It takes a preposterous leap of faith to argue that adding more women or minorities to corporate boards will miraculously lead to the end of illegal insider trading.
But that’s exactly what the Nasdaq stock market has asserted in a proposal submitted to the government last week. It’s just one of the many ludicrous rationales for its plan to force companies to change the composition of their boards to meet the latest standards of inclusion.
Nasdaq isn’t alone in this type of absurd and hypocritical corporate wokeism, of course. BlackRock, the world’s largest money manager, now says it wants companies it invests in to have diversity in their board membership, even if it finds loopholes to doing it anyway when it has to.
Goldman Sachs says it won’t underwrite initial public offerings except for similarly diverse company boards in the US and Europe but has no such rules when it helps find financing for Chinese companies that are virtual wards of the communist state. Ditto for its role underwriting securities during the 1MDB Malaysian sovereign-wealth fund scandal.
Under Nasdaq’s plan, all listed companies must make their disclosures through a “board-diversity matrix,” which requires some 3,300 companies in the coming years “to have, or explain why they do not have, at least two diverse directors, including one who self-identifies as female and one who self-identifies as either an underrepresented minority or LGBTQ.”
The price for companies failing to meet these “goals” is a possible delisting of their shares — a penalty usually meted out for frauds and bankruptcies — that can be avoided only by providing a “disclosure” on why they’re not complying.
Public shaming, anybody?
Let’s all agree that diversity is a good thing. We want our newsrooms, executive suites and our public officials to reflect the dynamic of America. But the old boys club isn’t such a boy’s club anymore. Last I checked, Nasdaq CEO Adena Friedman is a woman. Does Adena want to be known as someone who got her job because of her gender, and not her skills?
Let’s also agree that companies or governments that push this type of stuff also come dangerously close to violating the US Constitution, not to mention the foundations of capitalism where individual merit determines success.
And where do you draw the line on the type of diversity that must be met?
According to Nasdaq’s proposal, Chinese companies that are controlled by the country’s oppressive Communist Party will have to make efforts to name board directors considered “underrepresented individual(s)” based on “national, racial, ethnic, indigenous, cultural, religious or linguistic identity in a Foreign Issuer’s home country jurisdiction.”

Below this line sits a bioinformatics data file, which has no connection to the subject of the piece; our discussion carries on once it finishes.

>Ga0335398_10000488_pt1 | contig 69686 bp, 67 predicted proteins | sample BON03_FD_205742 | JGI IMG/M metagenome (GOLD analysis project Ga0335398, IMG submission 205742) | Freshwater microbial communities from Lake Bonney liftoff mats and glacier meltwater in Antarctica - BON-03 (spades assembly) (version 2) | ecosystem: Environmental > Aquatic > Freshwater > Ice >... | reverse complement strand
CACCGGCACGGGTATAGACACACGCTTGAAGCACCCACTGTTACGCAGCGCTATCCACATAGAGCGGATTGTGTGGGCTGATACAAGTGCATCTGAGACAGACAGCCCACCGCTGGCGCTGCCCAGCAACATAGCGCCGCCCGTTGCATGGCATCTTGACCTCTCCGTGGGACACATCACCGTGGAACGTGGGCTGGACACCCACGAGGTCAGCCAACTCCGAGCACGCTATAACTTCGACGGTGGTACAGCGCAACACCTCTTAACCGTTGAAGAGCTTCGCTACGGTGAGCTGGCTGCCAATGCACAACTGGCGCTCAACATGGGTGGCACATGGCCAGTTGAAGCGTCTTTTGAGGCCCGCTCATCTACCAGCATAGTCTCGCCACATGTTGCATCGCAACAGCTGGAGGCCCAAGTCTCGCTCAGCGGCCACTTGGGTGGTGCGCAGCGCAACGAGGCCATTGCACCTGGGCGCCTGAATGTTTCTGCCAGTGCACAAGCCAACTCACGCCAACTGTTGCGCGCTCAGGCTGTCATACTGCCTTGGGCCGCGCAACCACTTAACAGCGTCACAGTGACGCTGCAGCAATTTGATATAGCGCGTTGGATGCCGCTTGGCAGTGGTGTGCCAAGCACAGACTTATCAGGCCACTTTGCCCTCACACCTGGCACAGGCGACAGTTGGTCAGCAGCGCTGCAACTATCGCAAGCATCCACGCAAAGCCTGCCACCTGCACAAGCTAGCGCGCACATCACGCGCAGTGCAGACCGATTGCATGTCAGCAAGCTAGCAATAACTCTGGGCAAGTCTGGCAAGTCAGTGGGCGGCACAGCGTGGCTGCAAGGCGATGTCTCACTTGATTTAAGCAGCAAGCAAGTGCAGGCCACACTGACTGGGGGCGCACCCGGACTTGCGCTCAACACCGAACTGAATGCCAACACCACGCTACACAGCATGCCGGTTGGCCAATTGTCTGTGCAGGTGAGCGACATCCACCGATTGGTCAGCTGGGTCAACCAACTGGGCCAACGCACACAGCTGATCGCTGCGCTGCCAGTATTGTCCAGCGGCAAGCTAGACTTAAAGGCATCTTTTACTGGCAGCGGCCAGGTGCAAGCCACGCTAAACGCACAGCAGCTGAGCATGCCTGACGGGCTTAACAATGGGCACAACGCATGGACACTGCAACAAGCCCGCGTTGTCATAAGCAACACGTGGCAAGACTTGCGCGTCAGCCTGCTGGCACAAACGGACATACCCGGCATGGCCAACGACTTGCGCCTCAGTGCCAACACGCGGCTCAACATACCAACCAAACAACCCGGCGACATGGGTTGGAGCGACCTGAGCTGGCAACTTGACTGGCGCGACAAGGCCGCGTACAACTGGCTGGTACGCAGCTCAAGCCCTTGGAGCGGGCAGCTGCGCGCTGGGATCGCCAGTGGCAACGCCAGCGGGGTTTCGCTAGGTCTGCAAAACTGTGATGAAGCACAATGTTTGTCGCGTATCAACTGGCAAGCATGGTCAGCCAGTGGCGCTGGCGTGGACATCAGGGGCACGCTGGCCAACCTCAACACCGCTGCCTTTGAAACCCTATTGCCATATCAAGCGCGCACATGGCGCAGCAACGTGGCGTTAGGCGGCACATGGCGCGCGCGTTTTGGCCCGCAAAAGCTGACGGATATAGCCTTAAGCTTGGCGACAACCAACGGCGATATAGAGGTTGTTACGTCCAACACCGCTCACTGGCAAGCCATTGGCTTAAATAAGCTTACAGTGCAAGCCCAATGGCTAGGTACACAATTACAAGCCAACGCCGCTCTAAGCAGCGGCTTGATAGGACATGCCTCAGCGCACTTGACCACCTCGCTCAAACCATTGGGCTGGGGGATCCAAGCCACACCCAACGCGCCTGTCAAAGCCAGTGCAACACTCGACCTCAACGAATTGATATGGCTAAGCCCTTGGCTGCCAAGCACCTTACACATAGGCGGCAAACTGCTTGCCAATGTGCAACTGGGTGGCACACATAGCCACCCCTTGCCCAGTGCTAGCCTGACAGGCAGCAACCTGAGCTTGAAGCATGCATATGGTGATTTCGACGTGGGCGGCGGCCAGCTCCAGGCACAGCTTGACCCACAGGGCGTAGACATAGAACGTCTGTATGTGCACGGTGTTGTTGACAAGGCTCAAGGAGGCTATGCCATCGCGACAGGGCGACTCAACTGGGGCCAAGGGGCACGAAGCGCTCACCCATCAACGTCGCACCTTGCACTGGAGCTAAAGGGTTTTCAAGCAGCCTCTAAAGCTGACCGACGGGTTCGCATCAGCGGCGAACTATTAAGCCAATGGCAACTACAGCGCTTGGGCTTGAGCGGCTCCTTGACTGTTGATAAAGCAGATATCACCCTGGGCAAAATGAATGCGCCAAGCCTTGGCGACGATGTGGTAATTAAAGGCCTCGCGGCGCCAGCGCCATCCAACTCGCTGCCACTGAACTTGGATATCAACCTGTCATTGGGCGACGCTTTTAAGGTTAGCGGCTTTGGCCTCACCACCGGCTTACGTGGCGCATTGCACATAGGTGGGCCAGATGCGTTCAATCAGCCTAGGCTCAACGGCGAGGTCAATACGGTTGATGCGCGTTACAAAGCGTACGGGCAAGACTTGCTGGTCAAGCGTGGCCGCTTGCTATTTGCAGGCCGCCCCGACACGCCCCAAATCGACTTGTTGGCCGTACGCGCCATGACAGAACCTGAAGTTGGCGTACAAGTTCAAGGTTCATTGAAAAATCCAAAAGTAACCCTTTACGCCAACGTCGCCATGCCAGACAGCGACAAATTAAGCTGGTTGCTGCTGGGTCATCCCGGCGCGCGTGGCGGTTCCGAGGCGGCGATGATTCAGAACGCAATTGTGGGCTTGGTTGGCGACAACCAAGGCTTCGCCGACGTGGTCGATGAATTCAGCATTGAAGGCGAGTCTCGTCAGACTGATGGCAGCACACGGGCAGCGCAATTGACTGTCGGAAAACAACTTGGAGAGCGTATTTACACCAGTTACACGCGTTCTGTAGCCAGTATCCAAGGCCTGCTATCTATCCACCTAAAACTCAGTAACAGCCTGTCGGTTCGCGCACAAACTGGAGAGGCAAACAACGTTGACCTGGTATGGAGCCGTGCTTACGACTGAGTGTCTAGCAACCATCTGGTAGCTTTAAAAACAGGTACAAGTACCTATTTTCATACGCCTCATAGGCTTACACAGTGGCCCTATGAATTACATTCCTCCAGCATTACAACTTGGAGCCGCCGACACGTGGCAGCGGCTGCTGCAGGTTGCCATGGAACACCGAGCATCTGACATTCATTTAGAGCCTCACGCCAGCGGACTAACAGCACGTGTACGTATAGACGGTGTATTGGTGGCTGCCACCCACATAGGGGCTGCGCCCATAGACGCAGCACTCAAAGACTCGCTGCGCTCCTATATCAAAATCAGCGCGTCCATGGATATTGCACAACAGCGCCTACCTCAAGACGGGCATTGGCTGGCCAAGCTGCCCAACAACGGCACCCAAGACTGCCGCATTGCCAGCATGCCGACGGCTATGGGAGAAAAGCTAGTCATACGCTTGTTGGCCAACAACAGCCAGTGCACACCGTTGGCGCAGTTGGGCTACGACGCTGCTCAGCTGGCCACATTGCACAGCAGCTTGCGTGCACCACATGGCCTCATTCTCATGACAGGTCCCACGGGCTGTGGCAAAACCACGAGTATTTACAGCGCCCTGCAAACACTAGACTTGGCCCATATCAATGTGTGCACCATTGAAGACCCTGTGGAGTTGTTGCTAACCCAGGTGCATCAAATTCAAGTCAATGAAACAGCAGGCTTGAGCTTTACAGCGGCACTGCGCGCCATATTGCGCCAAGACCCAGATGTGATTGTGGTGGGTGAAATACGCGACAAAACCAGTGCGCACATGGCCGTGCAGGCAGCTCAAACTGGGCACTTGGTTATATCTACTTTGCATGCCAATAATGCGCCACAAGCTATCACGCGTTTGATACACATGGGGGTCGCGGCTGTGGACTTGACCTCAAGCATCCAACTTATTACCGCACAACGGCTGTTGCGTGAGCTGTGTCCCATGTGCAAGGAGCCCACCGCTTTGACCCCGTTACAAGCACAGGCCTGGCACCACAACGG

Sorry, I just can’t see Adena Friedman delisting a major Chinese company for failing to put on its board a representative from an oppressed Chinese Muslim minority, such as the Uighurs. Maybe that’s why the proposal gives foreign companies a loophole, merely requiring them to have two female directors.
But the biggest problem with the Nasdaq proposal is that it’s built on a mountain of pseudo-scientific BS that would make for a great comic skit.
“Increased board diversity also may reduce the likelihood of insider trading and other fraudulent and manipulative acts and practices,” Nasdaq asserts in its official filing with the Securities and Exchange Commission, which must ultimately approve the measure.
Nasdaq says it reached this conclusion “by reviewing public statements by investors and organizations regarding the impact of groupthink on decision making processes, as well as academic studies on the relationship between diversity, groupthink and fraud.”
I’m sure by searching Google you can come up with any odd academic study to show anything. (I found one on the health benefits of cannibalism.) But does anyone really believe a diverse board would have prevented Ivan Boesky from trading on illegal inside information? And would the next Bernie Madoff think twice about a Ponzi scheme because “the proposed diversity requirement could help to reduce information asymmetry”?
There is one bright spot to all this heavy-handed virtue signaling: Capitalism has made exchanges like Nasdaq, and underwriters like Goldman, and even big investors like BlackRock, less relevant.
Companies can list on other exchanges, or choose not to list at all. No one really needs Goldman to do an IPO; in fact, companies can choose to IPO without a banker thanks to financial innovation. And BlackRock is big, but it’s not the only shop in town.
Nasdaq, BlackRock and Goldman declined to comment.